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Once upon a time, back in the days when PCs had floppy disks and a massive 512K of memory (if you were lucky), computer users used to while away the long, cold evenings playing something known as Adventure Games.

Unlike modern games in which people, cars and space ships fly around on screen in colourful 3D graphics, Adventure Games didn't display pictures at all. Nor did they have sound effects. In fact, many of them didn't even show colour - well, after all, most PCs were restricted to showing green text on a black background, so there was no alternative, really..

But what Adventure Games lacked in terms of graphics they made up for with imagination. Authors of these games often preferred to think of them as 'interactive novels'. Just like a novel, the game described a complete, self-contained world using words. Unlike a novel, the reader (or player) could move through that world and interact with the things it contained, picking things up, throwing them, opening doors, stealing or breaking things.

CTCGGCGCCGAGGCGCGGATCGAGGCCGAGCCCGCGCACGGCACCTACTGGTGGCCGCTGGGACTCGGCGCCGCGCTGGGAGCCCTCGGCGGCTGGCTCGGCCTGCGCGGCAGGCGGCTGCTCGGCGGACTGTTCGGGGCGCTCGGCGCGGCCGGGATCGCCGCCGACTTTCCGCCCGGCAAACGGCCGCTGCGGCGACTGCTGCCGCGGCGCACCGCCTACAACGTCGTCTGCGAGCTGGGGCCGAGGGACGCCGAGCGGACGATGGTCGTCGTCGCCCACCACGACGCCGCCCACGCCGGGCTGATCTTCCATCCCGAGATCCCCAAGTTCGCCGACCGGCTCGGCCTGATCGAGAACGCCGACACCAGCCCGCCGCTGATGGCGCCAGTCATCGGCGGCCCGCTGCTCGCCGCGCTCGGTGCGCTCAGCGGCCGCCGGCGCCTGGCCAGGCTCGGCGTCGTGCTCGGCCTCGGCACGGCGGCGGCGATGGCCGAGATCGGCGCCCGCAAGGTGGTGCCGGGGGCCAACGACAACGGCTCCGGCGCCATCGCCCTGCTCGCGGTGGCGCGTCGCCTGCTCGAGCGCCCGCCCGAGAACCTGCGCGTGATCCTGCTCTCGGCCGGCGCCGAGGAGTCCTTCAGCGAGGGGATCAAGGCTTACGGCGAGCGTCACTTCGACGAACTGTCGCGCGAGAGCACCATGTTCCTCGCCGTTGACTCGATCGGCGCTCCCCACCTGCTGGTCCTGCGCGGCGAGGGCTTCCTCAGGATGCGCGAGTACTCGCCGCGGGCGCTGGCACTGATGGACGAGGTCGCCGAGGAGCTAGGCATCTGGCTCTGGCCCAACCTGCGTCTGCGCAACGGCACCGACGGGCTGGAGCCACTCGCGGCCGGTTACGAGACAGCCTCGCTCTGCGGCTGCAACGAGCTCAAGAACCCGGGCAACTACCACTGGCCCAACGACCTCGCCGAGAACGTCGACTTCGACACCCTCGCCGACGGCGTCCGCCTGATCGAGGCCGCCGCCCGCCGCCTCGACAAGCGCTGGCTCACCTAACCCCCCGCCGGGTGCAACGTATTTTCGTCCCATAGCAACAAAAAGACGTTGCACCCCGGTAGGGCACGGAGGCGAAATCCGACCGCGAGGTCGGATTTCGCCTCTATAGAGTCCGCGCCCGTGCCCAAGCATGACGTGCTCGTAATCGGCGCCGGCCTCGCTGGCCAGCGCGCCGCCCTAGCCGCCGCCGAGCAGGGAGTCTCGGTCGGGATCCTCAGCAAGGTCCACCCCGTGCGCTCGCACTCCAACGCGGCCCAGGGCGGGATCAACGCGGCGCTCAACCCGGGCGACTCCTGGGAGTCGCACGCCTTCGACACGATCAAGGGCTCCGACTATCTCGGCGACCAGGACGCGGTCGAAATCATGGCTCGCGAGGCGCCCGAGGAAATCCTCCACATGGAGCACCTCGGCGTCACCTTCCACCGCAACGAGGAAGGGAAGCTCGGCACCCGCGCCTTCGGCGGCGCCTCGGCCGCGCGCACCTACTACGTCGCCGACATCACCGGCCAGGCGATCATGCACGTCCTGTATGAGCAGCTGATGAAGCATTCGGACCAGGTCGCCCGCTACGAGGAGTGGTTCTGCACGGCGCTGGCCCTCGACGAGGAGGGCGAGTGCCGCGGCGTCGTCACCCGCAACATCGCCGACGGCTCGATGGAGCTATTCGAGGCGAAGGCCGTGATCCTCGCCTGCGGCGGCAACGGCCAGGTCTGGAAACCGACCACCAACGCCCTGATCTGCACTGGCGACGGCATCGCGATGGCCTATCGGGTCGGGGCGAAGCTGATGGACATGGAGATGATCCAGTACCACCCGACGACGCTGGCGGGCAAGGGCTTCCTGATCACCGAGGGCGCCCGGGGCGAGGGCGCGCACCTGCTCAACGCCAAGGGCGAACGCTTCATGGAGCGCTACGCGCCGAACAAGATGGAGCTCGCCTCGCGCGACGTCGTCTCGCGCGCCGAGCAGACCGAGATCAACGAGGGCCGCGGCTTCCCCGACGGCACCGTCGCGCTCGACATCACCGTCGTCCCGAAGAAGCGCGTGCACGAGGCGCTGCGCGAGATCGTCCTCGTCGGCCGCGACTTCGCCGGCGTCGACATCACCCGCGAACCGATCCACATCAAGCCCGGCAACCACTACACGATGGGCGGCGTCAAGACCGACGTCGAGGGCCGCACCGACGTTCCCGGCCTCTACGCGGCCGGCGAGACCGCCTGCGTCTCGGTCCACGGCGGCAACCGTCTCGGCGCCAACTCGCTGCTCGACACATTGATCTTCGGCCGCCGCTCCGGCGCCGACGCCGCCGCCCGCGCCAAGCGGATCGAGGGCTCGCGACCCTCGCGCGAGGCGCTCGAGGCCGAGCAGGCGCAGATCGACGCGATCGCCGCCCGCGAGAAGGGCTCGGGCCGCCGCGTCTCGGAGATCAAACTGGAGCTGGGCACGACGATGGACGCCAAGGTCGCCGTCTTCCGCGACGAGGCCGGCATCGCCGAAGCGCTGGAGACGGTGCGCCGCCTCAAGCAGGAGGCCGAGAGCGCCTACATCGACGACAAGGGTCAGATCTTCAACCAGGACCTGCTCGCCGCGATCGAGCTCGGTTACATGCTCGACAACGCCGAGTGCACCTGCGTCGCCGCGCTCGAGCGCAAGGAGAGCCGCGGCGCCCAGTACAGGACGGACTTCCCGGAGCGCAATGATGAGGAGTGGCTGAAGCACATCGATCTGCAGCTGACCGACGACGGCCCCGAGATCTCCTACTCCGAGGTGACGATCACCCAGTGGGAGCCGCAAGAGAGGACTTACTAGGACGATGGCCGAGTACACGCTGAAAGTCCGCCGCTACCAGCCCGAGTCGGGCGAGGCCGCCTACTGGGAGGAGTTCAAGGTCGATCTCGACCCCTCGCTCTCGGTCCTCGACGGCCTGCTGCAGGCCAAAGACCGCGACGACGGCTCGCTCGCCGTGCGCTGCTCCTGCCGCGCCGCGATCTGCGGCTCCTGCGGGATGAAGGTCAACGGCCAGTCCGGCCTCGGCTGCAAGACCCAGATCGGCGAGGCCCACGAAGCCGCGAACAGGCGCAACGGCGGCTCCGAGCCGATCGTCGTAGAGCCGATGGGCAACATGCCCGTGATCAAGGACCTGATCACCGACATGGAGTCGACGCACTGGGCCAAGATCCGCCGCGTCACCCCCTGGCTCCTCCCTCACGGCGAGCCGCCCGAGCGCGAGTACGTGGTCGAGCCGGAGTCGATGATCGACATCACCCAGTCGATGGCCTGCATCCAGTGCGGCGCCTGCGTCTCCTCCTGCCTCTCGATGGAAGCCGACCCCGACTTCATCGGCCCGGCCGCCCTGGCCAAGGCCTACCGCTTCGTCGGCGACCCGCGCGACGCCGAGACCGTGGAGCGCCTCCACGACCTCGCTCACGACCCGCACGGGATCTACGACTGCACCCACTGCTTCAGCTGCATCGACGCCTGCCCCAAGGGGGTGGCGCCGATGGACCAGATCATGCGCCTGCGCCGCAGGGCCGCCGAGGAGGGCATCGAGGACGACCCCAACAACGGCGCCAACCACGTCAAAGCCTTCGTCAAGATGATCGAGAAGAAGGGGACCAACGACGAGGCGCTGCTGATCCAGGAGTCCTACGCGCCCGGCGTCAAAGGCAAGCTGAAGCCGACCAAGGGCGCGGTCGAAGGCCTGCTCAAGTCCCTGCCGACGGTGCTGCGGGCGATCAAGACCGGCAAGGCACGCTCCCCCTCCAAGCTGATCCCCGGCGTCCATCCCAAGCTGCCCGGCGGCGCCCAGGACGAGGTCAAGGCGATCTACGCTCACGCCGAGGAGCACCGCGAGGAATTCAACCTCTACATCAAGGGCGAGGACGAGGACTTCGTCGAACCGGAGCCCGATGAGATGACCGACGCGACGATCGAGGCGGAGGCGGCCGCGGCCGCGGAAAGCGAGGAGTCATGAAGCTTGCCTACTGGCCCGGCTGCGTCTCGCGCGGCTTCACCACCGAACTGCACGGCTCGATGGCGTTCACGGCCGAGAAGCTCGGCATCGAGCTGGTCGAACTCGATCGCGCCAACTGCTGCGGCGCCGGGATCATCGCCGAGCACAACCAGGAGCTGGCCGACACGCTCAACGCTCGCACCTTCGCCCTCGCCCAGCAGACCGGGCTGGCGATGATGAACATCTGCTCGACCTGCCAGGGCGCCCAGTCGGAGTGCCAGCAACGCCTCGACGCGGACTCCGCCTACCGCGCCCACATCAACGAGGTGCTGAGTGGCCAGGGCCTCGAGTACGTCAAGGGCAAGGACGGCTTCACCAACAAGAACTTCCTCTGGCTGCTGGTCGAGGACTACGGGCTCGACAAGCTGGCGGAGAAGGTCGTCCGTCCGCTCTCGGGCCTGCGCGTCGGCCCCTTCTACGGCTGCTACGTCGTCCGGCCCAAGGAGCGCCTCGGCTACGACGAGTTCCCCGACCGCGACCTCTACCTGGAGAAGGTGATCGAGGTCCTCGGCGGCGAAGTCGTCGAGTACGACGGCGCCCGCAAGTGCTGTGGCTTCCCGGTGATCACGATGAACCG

The first adventure game to become really popular was called Colossal Cave. Later, Zork expanded upon some of the ideas from Colossal Cave but added a better 'parser' to make sense of short commands that were entered by the game player.

When I first decided to learn how to program, in the early '80s, I knew that there was only one type of program I wanted to write. An Adventure Game. I spent a solid year learning how to do this from scratch. In the course of that year I wrote The Golden Wombat Of Destiny. When I started writing the game, I knew nothing at all about programming. When I finished writing it, I knew just enough about programming to hate all the code I'd written at the start. Frankly, I am amazed I ever got the thing to work at all.

But work it did. And, almost twenty years after I first released the game, people are still playing it. I know this for a fact, since they write to tell me.

If you've never played an adventure game, you may want to while away a few hours (or possibly years?) trying to solve the Golden Wombat. Be warned, this is a trip down memory lane. Games were slower, and quieter, back then. Ah, happy days..

The version available onsite is Wombat 1.2, which was a slightly updated version of the original. All the puzzles are the same but a few bugs have been removed. The game comes packaged into a Zip file which you can open using the Explorer in Windows XP or by using a Zip utility such as WinZip.

Download The Golden Wombat of Destiny

Be sure to read the file, ReadMe.txt. There is also a short manual, Wombat.Man, which you can load into Windows Notepad. Good wombatting!


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